Start with about three pounds of clean fresh mushrooms, at least a few different kinds, or about a pound of assorted dried mushrooms. I used oysters, hawkswing, agaricus, hen of the woods, lion’s mane, and cultivated shiitakes.  If dried, soak them for an hour in enough hot water to cover them. Drain, strain any dirt out of the liquid with a fine strainer, and save the water. Pick over the mushrooms for any debris, then chop. This can be done in a food processor if you’re careful not to chop them to mush. Chop one large or two small onions and five cloves of garlic. Sauté the onions and garlic slowly in butter or good olive oil. When translucent and cooked but not browned, add the chopped mushrooms and sauté over medium heat until the mushrooms are somewhat cooked and exuding liquid.

Now add the mushroom soaking liquid if you used dried mushrooms, half a bottle of good red wine, a quarter cup of soy sauce or coconut aminos, six anchovy fillets,  three or four good-sized sprigs of thyme,  and any dried mushroom powder that you wish to add. I used some oyster powder and porcini powder,  and also added about a cup of broken pieces of dried morels from a bag that I had finished up.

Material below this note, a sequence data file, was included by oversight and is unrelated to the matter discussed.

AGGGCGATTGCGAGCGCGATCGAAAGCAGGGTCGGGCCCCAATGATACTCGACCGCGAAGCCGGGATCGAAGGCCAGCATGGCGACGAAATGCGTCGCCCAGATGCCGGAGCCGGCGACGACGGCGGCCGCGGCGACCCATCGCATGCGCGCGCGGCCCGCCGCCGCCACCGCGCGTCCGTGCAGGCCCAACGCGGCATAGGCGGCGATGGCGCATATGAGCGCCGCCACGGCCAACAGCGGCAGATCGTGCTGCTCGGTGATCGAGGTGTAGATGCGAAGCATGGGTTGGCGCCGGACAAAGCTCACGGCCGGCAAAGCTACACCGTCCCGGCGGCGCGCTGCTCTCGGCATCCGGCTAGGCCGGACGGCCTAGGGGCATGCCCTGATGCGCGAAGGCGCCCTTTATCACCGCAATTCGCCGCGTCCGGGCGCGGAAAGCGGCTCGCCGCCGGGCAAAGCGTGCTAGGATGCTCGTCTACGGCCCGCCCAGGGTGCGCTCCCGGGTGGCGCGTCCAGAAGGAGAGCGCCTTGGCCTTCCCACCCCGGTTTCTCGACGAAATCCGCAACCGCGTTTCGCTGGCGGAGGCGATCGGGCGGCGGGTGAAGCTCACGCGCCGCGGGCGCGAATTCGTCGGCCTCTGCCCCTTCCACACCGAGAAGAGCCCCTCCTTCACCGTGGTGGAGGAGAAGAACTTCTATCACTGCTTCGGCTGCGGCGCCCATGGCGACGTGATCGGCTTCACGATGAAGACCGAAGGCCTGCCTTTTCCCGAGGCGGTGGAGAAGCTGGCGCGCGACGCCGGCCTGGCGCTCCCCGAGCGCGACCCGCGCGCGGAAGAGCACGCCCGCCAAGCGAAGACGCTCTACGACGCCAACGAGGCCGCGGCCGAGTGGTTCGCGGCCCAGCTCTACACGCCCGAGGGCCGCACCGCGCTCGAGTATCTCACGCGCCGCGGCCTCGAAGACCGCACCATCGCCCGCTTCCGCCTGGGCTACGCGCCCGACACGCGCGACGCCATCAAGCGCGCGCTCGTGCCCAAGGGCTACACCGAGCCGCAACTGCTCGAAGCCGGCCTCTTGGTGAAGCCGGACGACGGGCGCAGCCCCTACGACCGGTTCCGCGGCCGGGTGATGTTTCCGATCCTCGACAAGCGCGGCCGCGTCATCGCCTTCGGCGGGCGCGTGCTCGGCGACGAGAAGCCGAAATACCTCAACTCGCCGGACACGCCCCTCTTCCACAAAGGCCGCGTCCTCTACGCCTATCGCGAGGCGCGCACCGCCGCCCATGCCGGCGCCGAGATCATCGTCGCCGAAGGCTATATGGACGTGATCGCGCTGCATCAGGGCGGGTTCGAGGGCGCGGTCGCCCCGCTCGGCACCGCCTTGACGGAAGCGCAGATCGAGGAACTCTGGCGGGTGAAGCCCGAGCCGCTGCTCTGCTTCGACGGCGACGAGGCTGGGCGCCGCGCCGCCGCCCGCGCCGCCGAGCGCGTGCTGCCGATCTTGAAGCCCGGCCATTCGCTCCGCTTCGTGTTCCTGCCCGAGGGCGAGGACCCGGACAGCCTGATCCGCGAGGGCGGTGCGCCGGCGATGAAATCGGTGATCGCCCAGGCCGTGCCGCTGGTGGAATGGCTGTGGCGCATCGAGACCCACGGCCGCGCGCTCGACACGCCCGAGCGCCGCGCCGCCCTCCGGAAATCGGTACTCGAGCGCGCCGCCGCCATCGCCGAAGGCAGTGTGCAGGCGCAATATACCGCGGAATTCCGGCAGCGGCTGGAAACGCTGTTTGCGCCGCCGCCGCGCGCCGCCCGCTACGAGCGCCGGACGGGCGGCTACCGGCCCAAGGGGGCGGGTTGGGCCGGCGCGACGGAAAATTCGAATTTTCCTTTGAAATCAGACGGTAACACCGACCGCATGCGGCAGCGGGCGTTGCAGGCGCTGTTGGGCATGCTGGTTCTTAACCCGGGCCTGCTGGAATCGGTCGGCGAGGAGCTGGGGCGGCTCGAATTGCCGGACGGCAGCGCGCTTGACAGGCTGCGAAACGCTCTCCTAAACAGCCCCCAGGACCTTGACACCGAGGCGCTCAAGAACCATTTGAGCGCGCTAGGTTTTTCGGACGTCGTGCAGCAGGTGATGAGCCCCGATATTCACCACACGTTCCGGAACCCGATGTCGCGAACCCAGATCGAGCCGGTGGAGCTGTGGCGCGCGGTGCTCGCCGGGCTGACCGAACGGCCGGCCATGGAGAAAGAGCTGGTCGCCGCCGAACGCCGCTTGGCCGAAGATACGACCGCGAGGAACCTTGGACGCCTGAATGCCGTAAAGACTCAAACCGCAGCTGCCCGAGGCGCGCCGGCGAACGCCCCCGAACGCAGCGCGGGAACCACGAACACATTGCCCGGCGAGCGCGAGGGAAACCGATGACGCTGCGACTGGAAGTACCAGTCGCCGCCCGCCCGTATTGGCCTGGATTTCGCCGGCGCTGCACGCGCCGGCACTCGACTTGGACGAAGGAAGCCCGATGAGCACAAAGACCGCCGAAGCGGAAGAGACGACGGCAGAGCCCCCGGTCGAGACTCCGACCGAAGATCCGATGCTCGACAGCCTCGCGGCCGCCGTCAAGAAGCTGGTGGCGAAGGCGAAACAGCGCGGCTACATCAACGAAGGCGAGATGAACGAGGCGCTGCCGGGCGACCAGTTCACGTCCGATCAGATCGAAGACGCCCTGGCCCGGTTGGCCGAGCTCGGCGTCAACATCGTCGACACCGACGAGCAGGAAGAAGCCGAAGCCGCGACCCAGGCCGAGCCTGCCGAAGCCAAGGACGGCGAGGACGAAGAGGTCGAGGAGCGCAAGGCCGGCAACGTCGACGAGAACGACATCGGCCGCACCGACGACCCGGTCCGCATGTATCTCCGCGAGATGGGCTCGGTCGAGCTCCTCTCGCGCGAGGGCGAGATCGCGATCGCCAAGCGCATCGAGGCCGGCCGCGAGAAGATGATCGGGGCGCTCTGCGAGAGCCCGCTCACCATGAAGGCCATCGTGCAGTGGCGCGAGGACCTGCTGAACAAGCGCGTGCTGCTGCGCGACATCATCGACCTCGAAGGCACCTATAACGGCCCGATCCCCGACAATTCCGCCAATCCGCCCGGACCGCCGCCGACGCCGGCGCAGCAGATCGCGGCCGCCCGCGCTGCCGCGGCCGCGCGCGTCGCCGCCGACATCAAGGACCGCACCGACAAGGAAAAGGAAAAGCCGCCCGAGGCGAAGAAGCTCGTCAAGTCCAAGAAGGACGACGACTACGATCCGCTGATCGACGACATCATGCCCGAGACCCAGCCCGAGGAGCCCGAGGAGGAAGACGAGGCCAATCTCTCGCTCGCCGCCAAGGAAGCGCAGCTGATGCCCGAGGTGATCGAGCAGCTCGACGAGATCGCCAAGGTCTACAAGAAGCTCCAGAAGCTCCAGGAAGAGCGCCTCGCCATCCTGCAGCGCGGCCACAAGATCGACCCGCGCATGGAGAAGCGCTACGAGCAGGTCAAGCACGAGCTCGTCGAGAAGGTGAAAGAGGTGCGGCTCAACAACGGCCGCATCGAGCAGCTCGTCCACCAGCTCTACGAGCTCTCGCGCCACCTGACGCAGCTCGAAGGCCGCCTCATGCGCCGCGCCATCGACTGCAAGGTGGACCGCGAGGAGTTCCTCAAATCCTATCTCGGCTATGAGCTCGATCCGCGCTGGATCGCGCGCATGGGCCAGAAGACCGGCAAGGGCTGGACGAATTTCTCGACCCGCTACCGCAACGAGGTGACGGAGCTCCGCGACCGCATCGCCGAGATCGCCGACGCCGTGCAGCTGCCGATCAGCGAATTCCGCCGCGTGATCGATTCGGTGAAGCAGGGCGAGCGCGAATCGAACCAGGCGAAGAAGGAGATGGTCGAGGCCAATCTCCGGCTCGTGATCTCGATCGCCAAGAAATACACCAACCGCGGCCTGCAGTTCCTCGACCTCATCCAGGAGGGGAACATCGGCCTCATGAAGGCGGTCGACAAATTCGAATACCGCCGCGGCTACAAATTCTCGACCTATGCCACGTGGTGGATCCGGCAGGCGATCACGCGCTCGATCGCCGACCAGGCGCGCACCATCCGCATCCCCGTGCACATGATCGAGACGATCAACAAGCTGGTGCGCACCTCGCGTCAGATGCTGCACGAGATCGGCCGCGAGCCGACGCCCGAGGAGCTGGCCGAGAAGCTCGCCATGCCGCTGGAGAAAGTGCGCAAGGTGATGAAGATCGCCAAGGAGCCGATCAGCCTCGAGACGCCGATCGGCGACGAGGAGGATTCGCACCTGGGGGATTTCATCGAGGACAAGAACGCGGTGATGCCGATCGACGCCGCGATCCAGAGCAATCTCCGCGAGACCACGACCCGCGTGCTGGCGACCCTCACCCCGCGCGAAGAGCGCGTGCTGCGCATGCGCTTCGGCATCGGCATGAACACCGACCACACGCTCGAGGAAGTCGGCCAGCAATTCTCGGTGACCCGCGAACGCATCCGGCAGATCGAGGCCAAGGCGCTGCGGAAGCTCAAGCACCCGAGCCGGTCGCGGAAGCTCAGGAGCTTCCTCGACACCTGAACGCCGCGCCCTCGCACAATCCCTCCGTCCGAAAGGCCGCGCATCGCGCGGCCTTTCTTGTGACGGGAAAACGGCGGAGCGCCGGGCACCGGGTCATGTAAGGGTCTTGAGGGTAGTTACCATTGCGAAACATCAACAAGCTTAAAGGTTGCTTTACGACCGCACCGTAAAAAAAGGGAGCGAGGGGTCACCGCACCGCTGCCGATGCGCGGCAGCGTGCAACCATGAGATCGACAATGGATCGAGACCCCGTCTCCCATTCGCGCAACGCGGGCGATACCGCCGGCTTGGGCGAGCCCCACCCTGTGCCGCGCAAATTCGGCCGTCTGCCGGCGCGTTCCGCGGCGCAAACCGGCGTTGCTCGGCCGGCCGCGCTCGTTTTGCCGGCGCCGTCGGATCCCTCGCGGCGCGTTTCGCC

Cook the mixture over medium heat.  Let it boil, because you want to concentrate down the fluid. When the fluid only just covers the mushrooms,  remove the thyme stems and purée  the mixture in the blender or food processor or right in the sauce pan with a stick blender.

Now you have a thick gloppy mixture looking something like this:

Cook over low heat until it gets really thick, stirring frequently to prevent burning.  Add a quarter cup of best quality red wine vinegar and keep cooking.  When the paste is dark and thick, taste it and add salt if needed. It should taste pretty intense. After all, it is a seasoning, not a food. When it is done to your satisfaction, smooth the paste into ice cube trays, cover, and freeze.

It will then lurk in your freezer, ready to add a deep taste of the forest to nearly anything where a mushroom flavor would be appropriate. After pan-grilling beef or game, toss a cube into the pan with some wine or broth and deglaze, boiling furiously, add a pat of butter, and boil a little more until it comes together as a pan gravy. Melt a cube into mushroom soup to enhance its flavor. Add a cube and some heavy cream  to sautéed mushrooms that seem a little bland.  Melt a cube, mix into an equal amount of soft butter, and use it as a finishing butter for meat or almost any kind of vegetable, or toss with hot pasta and some good Parmesan. Spread on hot buttered toast or stir into scrambled eggs.